Risk as a statistical construct
Risk-based systems are based on what is measurable: Risk-based systems simplify social reality in order to enable quantification and prediction. In policing they are often based on official statistics, such as previous convictions or school attendance, whereas more subtle, yet powerful, factors such as experiences of racism or other forms of social exclusion may defy measurement.
Risk factors are individualised and reductive: By attaching risk calculations to individuals rather than social institutions, attention may be deflected away from the circumstances that shape young people’s behaviour. Rather than labelling a young person as a ‘truant’, it might be more productive to identify the risks posed by school bullying, or barriers to accessing employment.
Risk calculations are backward-looking and static: Assigning a young person to a risk category on the basis of previous actions, or alleged actions, is at odds with what is known about their developmental trajectories. Once recorded, youthful indiscretions may continue to be used in predictive algorithms despite increasing maturity and desistance from law-breaking.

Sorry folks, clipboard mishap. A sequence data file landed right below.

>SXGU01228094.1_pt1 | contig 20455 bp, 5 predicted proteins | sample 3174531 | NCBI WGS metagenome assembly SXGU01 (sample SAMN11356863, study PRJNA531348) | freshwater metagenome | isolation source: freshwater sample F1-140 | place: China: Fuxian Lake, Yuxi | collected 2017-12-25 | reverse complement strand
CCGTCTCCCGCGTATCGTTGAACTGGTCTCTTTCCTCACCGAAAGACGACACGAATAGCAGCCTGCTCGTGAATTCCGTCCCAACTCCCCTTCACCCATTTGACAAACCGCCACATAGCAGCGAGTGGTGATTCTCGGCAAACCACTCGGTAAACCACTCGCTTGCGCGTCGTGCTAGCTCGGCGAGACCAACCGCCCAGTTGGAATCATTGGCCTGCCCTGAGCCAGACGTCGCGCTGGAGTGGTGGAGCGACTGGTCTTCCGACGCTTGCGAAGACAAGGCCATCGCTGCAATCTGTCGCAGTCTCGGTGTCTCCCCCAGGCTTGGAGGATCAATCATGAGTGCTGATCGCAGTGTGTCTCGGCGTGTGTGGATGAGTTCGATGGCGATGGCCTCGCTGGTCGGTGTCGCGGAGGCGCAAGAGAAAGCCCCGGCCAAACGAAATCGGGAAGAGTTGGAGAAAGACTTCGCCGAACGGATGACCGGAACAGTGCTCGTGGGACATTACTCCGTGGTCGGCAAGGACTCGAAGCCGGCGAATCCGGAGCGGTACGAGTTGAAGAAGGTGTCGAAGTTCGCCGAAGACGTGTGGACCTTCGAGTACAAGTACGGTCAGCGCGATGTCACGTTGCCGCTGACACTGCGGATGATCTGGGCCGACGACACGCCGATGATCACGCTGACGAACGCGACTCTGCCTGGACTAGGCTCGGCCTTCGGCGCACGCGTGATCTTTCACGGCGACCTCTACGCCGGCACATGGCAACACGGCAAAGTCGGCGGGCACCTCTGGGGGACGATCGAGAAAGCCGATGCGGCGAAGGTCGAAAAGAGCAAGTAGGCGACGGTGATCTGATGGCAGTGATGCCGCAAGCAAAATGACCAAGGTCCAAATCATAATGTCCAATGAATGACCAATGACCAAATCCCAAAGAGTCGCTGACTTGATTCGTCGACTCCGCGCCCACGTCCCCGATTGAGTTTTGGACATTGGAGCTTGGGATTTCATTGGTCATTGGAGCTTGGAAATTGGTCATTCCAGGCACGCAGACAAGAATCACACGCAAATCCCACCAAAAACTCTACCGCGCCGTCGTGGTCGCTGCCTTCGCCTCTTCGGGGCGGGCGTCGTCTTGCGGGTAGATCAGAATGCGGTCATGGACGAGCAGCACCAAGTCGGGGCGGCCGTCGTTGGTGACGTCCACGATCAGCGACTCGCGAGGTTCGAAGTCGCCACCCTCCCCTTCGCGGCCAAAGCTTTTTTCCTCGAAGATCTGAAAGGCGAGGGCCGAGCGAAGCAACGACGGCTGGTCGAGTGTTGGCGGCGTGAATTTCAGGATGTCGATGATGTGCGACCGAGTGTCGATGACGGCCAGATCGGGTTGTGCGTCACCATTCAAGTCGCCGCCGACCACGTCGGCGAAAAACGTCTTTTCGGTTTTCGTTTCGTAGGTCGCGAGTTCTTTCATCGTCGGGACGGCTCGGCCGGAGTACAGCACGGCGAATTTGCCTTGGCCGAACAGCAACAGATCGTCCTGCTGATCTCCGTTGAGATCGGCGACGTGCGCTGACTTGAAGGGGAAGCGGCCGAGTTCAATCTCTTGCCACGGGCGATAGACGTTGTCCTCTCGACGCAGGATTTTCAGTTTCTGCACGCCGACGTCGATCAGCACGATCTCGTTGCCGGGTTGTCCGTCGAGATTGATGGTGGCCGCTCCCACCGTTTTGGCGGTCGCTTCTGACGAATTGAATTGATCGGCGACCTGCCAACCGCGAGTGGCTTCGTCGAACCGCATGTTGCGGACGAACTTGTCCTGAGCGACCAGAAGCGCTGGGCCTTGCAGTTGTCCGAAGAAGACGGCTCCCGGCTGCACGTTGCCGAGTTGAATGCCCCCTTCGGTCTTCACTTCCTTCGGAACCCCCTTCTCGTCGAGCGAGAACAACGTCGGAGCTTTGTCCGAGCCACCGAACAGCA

Risk-based systems amplify pre-existing discrimination: Although risk-based systems project an aura of neutrality, reliance on records generated through police activity, such as previous police contacts, or even socio-economic factors associated with certain marginalised groups, will amplify their differential treatment and ‘hardwire’ in systemic discrimination.
Risk-based systems can become self-reinforcing and unaccountable: Risk-based, predictive systems are widely used behind the scenes by Australian police. But neither the algorithms driving these systems, nor statistics about their use, are made available for independent scrutiny, attracting accusations of secrecy.
Risk as a guide to practice
The predictive capacity of risk-based systems is often exaggerated: Users of these tools can easily be beguiled by the apparent ‘facticity’ of numbers into believing that risk-based predictions are infallible. One Victoria police officer told me: ‘We can run that tool now and it will tell us – like the kid might be 15 – it tells how many crimes he is going to commit before he is 21 based on that, and it is a 95% accuracy. It has been tested’.